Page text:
Each "side" features different fantasy creatures with their own skills. Blood Bowl
is still very much about the luck of the roll, but a player who knows what they're doing can actually find ways to turn even bad rolls into good ones. For instance, orcs are bruisers and elves are fast. However, certain subsets of each race are better at certain roles. Some can throw, others can block. It's possible to simply play up a certain race's overall bonus, but knowing how to use the subsets is at the heart of every strategy and will quickly separate a good player from a dominant one.
Blood Bowl's strategic element isn't just about knowing how to use player's talents; you also need to use its many outside elements. You can bribe officials, buy potions, and cheerleaders actually matter during games. There's a lot to every game and as stated multiple times, Blood Bowl is a game you just have to play a lot to really figure out.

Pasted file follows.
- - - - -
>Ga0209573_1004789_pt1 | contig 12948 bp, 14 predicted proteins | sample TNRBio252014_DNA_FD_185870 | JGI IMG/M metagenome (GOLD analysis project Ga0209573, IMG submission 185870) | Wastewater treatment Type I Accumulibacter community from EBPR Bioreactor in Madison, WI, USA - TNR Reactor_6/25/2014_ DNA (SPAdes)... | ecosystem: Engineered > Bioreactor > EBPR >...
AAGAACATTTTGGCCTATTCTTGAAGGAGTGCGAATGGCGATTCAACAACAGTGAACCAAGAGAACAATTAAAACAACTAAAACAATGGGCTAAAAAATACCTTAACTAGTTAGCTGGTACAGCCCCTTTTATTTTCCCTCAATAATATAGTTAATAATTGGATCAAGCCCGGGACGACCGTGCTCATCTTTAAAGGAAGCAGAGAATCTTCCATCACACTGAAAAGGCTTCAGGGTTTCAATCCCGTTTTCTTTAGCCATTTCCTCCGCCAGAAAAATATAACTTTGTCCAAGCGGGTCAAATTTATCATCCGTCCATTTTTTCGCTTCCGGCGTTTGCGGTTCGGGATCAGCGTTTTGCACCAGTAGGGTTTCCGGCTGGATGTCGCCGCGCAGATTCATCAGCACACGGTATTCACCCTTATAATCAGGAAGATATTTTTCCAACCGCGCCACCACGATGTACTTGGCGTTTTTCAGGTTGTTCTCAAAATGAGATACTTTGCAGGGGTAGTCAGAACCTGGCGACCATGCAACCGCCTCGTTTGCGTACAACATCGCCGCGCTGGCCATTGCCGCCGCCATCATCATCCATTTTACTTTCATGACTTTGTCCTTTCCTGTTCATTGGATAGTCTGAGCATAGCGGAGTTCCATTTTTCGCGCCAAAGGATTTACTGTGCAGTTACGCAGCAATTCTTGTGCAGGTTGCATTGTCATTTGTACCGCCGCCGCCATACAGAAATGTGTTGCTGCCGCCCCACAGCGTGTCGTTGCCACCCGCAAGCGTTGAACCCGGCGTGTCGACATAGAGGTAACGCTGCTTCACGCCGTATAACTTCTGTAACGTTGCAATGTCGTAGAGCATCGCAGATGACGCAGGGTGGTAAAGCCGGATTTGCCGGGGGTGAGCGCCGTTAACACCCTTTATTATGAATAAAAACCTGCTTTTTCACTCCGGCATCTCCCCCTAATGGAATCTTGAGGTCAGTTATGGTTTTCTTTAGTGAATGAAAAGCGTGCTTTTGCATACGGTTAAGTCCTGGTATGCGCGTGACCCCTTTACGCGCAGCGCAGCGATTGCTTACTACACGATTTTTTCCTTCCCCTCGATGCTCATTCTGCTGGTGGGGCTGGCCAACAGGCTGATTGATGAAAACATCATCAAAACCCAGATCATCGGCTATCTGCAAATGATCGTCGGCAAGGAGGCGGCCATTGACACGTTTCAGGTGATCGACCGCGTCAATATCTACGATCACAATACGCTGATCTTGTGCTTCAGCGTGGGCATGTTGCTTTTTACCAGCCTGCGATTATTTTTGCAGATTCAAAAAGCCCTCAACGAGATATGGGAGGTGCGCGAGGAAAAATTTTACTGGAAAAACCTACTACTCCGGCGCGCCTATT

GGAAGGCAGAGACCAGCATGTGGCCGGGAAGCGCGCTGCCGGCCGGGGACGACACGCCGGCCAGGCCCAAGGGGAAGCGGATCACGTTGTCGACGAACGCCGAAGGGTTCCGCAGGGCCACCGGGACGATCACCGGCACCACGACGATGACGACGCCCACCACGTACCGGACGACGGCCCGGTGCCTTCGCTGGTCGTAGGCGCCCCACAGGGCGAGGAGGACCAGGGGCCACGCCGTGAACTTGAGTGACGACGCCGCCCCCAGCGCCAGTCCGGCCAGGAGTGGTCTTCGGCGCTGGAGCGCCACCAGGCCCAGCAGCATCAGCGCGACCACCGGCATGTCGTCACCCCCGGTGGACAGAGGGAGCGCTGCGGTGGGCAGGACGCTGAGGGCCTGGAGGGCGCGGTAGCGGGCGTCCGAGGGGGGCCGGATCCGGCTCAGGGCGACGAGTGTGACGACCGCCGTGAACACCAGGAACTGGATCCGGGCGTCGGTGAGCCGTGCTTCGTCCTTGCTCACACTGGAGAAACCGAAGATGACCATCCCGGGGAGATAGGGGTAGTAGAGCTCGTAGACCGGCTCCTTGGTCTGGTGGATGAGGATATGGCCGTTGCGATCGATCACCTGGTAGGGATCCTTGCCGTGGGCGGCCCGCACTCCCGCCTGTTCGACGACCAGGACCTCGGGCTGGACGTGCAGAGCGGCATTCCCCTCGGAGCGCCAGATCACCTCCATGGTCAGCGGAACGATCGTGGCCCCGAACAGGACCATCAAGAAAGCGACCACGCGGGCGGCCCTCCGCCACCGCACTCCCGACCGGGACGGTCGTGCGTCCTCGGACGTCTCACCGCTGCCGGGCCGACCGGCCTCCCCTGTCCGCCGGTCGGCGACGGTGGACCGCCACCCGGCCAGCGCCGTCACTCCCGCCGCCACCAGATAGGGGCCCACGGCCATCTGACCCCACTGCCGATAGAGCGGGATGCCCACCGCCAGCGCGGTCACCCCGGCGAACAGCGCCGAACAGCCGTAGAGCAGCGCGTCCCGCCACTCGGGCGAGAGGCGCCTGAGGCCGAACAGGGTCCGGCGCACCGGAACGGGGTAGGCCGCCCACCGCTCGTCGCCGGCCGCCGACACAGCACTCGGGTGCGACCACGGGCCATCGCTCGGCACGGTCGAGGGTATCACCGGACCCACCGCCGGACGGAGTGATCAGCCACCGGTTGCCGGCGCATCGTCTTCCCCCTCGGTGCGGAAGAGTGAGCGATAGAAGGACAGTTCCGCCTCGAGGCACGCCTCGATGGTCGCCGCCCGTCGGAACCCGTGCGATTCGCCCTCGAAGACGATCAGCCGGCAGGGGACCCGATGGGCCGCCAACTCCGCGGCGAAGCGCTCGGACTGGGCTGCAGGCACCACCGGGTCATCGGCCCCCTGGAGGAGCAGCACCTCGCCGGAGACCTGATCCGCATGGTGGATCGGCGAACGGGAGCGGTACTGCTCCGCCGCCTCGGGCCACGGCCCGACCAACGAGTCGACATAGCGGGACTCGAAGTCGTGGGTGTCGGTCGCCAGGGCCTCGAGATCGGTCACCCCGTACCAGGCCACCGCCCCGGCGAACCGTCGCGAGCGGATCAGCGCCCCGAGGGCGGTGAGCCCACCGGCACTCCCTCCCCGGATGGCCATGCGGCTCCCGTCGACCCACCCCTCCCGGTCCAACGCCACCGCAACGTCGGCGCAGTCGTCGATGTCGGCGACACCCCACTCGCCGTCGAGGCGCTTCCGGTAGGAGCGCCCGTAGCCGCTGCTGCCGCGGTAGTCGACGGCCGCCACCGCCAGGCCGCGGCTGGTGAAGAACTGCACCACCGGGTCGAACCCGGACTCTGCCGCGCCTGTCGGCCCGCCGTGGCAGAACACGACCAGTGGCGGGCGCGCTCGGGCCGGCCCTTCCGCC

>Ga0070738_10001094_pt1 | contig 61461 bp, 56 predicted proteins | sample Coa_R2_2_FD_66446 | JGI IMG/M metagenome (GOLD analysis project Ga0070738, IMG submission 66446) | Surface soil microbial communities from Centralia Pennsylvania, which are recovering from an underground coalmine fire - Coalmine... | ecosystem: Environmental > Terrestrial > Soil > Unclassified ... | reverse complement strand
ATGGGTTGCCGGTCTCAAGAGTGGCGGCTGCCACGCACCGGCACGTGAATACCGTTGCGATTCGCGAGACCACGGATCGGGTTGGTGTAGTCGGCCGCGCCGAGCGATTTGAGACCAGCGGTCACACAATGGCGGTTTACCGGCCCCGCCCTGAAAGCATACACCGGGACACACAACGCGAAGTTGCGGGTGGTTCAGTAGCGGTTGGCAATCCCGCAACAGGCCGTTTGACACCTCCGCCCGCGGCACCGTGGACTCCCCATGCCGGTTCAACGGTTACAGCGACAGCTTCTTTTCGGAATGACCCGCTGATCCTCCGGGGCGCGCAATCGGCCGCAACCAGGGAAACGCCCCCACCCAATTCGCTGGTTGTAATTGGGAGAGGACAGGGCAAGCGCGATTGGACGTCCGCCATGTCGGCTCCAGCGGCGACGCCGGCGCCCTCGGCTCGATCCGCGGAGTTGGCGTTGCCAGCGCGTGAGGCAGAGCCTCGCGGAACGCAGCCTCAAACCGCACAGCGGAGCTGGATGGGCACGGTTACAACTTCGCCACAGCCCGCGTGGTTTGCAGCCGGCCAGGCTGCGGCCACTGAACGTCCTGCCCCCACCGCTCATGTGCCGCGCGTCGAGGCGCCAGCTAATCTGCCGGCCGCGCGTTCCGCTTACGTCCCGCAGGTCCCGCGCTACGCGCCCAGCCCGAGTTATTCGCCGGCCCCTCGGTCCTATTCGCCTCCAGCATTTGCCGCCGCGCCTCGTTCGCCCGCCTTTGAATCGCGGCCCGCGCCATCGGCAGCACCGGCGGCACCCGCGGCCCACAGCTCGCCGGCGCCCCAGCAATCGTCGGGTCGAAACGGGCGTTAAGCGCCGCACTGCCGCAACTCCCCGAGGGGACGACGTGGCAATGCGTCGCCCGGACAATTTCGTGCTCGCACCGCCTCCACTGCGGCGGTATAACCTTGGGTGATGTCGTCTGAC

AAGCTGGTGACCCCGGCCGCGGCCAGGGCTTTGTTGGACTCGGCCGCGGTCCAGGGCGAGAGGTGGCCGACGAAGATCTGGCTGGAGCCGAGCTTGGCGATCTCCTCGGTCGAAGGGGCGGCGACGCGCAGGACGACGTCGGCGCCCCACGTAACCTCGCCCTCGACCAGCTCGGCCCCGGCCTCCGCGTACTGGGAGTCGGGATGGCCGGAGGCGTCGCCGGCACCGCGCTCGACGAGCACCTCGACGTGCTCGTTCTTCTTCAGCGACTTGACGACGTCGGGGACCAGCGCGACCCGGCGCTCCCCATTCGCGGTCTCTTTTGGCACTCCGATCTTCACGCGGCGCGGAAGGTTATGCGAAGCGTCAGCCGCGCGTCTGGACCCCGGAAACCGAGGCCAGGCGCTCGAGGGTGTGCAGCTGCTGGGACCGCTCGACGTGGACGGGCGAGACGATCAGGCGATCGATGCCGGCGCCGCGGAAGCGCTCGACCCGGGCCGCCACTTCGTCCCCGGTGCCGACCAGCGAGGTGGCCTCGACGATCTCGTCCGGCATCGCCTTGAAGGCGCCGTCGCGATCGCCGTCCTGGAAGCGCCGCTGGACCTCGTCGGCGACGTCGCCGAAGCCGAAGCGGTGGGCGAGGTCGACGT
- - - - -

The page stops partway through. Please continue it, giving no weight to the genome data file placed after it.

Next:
Real-time play is an interesting twist, but it becomes really clear early on that the mechanics don't translate well. Blood Bowl is a game of stats. In turn-based games they make sense, but when brought into real-time gameplay, they don't translate the same way. Movement is mucked up and even negates some racial traits. If the turn-based gameplay isn't appealing, there's a good chance the real-time play won't appeal to you either.
I've only played the tabletop game a few times (and wasn't very good at it), but Cyanide has done a pretty good job at taking Blood Bowl's core concepts and translating them into a videogame. However, gameplay is still rather complex and doesn't flow in same way as traditional sports games. While an interesting concept, only long-time players are likely to find Blood Bowl appealing.